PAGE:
Vol.137 No.2 Feb 2022 SINCE 1886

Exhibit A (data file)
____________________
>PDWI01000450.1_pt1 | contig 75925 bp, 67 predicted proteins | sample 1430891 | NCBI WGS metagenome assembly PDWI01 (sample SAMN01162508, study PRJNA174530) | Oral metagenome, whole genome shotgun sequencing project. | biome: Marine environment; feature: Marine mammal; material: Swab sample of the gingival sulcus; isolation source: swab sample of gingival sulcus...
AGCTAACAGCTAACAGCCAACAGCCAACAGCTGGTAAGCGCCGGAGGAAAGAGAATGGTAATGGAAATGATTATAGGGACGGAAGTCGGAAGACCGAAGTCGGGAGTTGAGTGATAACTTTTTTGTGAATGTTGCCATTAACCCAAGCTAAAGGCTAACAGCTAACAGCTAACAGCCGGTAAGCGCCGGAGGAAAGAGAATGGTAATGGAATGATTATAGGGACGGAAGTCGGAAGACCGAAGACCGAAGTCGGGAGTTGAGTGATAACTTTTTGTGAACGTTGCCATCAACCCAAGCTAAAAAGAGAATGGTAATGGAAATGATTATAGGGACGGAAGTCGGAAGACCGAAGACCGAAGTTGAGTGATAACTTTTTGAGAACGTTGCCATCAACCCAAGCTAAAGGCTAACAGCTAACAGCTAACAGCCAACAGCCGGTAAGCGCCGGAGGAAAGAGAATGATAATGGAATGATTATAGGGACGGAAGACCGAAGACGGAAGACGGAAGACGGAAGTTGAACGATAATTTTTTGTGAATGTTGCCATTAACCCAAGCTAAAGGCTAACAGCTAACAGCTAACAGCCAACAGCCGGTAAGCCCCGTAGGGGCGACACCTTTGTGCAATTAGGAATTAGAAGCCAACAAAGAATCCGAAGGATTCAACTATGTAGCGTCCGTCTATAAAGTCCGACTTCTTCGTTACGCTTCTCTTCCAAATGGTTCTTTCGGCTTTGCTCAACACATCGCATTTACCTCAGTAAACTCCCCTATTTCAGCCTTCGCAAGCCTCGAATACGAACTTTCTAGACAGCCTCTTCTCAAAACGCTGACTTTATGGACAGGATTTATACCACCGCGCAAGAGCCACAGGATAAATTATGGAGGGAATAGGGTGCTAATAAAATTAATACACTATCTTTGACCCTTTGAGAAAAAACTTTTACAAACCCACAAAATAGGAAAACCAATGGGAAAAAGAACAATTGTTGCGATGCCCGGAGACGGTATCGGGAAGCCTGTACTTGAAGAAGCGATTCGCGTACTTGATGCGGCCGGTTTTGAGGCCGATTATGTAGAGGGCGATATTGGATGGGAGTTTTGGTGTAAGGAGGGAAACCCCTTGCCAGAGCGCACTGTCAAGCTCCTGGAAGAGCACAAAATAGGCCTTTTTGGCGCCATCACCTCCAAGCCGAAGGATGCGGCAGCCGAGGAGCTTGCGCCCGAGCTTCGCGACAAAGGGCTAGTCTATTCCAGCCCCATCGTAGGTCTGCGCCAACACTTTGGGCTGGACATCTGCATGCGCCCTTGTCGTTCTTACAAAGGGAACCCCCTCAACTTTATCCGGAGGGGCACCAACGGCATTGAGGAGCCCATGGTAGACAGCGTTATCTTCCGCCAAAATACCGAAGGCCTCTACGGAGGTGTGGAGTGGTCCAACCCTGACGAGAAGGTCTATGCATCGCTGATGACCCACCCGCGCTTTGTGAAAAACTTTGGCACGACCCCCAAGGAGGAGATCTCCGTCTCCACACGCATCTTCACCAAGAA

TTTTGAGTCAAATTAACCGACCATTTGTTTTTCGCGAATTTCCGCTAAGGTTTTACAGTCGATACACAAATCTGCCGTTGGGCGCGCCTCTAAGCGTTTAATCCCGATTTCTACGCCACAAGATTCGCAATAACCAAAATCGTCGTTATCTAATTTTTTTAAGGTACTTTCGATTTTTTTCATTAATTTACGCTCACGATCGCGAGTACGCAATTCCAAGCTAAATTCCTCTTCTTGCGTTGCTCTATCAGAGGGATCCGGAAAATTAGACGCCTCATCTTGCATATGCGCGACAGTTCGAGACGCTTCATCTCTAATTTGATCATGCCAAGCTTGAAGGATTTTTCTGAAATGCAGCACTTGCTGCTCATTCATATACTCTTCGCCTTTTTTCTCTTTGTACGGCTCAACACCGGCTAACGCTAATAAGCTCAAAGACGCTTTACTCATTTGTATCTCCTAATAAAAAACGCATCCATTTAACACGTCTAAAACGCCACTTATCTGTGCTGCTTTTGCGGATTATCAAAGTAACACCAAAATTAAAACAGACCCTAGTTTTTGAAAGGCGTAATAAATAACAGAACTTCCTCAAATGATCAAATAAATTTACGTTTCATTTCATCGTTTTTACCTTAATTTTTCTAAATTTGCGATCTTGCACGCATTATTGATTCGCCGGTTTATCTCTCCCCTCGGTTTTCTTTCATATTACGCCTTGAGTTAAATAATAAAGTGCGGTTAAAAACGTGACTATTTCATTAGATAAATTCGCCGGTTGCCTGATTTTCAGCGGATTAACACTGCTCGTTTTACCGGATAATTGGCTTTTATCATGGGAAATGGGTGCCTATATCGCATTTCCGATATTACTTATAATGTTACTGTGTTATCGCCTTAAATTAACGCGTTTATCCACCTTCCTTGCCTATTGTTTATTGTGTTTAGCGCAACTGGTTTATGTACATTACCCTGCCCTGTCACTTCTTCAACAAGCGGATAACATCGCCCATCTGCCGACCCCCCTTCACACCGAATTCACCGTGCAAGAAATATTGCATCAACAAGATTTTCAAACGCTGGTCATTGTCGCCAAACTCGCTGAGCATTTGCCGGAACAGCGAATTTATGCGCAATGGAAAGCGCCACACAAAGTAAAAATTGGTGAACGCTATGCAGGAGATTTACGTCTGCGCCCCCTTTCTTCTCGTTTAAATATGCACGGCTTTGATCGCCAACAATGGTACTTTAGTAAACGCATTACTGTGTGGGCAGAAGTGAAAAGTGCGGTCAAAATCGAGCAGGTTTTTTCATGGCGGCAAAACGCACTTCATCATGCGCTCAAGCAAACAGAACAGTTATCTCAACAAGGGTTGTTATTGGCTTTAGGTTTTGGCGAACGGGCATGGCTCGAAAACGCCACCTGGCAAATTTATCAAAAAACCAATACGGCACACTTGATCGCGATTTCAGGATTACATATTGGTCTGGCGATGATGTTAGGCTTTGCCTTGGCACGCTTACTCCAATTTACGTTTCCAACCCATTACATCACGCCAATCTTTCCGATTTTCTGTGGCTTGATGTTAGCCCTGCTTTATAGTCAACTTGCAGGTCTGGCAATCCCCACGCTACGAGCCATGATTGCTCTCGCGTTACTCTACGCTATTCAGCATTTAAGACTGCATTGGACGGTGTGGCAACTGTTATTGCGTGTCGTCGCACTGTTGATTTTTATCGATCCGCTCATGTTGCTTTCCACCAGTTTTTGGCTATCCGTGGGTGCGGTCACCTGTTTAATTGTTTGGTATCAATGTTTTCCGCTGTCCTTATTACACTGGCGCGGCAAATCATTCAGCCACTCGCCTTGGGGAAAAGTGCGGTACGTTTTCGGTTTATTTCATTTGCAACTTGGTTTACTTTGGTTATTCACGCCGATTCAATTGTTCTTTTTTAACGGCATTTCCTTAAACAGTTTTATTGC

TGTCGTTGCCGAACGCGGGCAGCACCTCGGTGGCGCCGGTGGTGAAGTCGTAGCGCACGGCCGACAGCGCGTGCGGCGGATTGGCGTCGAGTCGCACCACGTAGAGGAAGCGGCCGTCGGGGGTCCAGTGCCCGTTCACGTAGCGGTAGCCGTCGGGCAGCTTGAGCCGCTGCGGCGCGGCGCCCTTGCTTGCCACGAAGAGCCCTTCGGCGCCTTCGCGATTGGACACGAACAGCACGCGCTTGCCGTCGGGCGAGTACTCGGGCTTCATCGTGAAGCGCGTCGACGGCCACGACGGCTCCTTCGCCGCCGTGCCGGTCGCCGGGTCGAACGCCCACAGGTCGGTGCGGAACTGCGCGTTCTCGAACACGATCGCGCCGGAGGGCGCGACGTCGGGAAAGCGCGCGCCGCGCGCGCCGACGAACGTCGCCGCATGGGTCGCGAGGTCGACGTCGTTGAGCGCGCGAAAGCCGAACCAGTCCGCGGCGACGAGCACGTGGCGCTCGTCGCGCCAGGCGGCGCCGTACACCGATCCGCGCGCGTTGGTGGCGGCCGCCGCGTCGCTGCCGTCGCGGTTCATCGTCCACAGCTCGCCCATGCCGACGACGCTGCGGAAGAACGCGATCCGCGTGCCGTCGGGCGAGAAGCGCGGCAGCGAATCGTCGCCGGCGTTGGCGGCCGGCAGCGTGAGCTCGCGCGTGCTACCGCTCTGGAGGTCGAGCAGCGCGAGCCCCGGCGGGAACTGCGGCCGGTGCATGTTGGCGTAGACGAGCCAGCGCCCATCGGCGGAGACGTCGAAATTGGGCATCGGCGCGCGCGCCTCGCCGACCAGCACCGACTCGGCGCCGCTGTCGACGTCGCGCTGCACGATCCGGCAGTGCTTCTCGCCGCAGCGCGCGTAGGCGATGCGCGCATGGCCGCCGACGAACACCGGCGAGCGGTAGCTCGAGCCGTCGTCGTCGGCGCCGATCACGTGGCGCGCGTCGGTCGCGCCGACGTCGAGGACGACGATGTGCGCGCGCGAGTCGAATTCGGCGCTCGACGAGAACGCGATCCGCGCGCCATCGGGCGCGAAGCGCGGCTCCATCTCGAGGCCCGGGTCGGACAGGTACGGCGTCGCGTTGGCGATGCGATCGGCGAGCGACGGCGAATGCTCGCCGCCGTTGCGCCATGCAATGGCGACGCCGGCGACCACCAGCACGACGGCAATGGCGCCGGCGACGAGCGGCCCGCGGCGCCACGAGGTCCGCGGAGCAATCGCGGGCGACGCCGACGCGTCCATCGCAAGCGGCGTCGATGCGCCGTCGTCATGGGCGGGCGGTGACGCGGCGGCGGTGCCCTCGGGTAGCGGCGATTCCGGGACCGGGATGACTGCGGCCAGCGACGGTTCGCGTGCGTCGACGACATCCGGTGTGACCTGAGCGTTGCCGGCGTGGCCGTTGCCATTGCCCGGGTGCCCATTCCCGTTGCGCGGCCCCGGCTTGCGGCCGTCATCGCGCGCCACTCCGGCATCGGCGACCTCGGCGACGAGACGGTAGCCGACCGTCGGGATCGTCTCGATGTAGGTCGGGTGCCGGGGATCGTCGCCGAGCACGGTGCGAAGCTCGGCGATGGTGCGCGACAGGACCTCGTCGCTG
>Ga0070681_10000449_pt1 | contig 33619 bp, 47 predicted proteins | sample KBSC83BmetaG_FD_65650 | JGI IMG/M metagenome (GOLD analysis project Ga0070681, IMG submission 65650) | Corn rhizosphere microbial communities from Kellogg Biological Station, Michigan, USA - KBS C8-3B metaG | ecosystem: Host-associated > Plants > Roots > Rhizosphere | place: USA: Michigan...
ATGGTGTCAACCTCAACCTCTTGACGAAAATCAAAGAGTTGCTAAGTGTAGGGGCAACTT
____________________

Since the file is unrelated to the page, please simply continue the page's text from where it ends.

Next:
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DEPARTMENTS Newsmakers Features 8 Viewpoint 10 Timber Focus 14 Behind the Counter 16 US News 18 NZ News 20 Timber Update 40 News 44 What’s New 46 Diary Dates 22 T imber, Timber Flooring & Decking Timber supply remains extremely tight both domestically and internationally, particularly as Europe and America look to the building and construction industries as a way of boosting their economies. In Australia, importers are now looking to the Northern Hemisphere for supply relief. 33 S mart Homes & Products The pandemic has no doubt led more Australians to spend unused holiday funds on upgrading their homes with all manner of smart home products. Now, more than ever, homeowners have the confidence to research and install smart home devices as they look to implement quirky, yet simple varieties throughout the home. 40 U SG Boral rebrands as KNAUF. 41 F rasers Property Industrial secures Zenexus Australian HQ & distribution centre. About the Cover DeWALT is obsessed with how users work in the real world and relentlessly pursues total jobsite solutions. By incorporating its latest technology and industry innovations, DeWALT is leading the charge for the jobsite of the future. DeWALT products. GUARANTEED TOUGH®. For more information, visit or follow DeWALT on Facebook, and Instagram. Vol.137 No.2 Feb 2022 SINCE 1886 DW2673922_Hardware Journal Powerstack Feature.indd 1 11/2/22 10:02 am 43 10 22 33 6 HARDWAREJOURNAL.COM.AU | FEB '22